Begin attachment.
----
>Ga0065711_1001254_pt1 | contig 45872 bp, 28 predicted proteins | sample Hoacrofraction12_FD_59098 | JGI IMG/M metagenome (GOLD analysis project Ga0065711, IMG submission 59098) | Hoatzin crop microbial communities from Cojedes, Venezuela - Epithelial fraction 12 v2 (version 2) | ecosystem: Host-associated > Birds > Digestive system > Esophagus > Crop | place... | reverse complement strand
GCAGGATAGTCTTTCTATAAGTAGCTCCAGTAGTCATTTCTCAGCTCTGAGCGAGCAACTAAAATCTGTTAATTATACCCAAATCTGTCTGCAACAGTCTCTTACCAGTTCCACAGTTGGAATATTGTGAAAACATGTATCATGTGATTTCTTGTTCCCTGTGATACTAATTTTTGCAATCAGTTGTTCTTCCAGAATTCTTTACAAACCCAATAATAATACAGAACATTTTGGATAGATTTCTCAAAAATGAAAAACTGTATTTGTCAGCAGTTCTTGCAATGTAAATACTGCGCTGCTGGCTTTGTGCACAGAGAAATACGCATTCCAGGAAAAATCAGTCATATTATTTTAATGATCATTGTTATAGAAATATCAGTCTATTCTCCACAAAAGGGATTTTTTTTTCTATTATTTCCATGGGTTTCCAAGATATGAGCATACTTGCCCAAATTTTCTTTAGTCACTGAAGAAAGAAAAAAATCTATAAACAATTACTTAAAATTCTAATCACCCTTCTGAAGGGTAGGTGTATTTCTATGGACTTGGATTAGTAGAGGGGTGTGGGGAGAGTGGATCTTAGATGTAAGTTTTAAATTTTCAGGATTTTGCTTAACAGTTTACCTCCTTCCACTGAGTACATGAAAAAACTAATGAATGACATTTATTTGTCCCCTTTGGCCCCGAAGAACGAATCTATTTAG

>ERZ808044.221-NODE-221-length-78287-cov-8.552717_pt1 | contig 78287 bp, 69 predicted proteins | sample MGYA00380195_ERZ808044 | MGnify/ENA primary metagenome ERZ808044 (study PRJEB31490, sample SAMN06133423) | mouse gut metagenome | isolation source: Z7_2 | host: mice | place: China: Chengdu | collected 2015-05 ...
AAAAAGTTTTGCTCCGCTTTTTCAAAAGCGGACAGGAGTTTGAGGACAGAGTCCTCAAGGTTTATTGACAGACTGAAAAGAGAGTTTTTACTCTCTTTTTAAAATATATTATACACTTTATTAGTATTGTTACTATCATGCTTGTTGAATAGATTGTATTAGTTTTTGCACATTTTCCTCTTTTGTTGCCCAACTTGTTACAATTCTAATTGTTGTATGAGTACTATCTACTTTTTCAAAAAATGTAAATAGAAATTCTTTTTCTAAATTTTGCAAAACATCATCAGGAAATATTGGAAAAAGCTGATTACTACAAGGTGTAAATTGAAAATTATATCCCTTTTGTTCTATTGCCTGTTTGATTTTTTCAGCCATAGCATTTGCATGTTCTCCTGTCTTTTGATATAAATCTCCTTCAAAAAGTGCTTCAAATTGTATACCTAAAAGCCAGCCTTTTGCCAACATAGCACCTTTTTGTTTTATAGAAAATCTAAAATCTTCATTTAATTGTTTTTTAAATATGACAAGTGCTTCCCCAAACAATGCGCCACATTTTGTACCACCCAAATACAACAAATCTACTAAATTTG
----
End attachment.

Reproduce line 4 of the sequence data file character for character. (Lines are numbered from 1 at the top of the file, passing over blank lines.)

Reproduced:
AAAAAGTTTTGCTCCGCTTTTTCAAAAGCGGACAGGAGTTTGAGGACAGAGTCCTCAAGGTTTATTGACAGACTGAAAAGAGAGTTTTTACTCTCTTTTTAAAATATATTATACACTTTATTAGTATTGTTACTATCATGCTTGTTGAATAGATTGTATTAGTTTTTGCACATTTTCCTCTTTTGTTGCCCAACTTGTTACAATTCTAATTGTTGTATGAGTACTATCTACTTTTTCAAAAAATGTAAATAGAAATTCTTTTTCTAAATTTTGCAAAACATCATCAGGAAATATTGGAAAAAGCTGATTACTACAAGGTGTAAATTGAAAATTATATCCCTTTTGTTCTATTGCCTGTTTGATTTTTTCAGCCATAGCATTTGCATGTTCTCCTGTCTTTTGATATAAATCTCCTTCAAAAAGTGCTTCAAATTGTATACCTAAAAGCCAGCCTTTTGCCAACATAGCACCTTTTTGTTTTATAGAAAATCTAAAATCTTCATTTAATTGTTTTTTAAATATGACAAGTGCTTCCCCAAACAATGCGCCACATTTTGTACCACCCAAATACAACAAATCTACTAAATTTG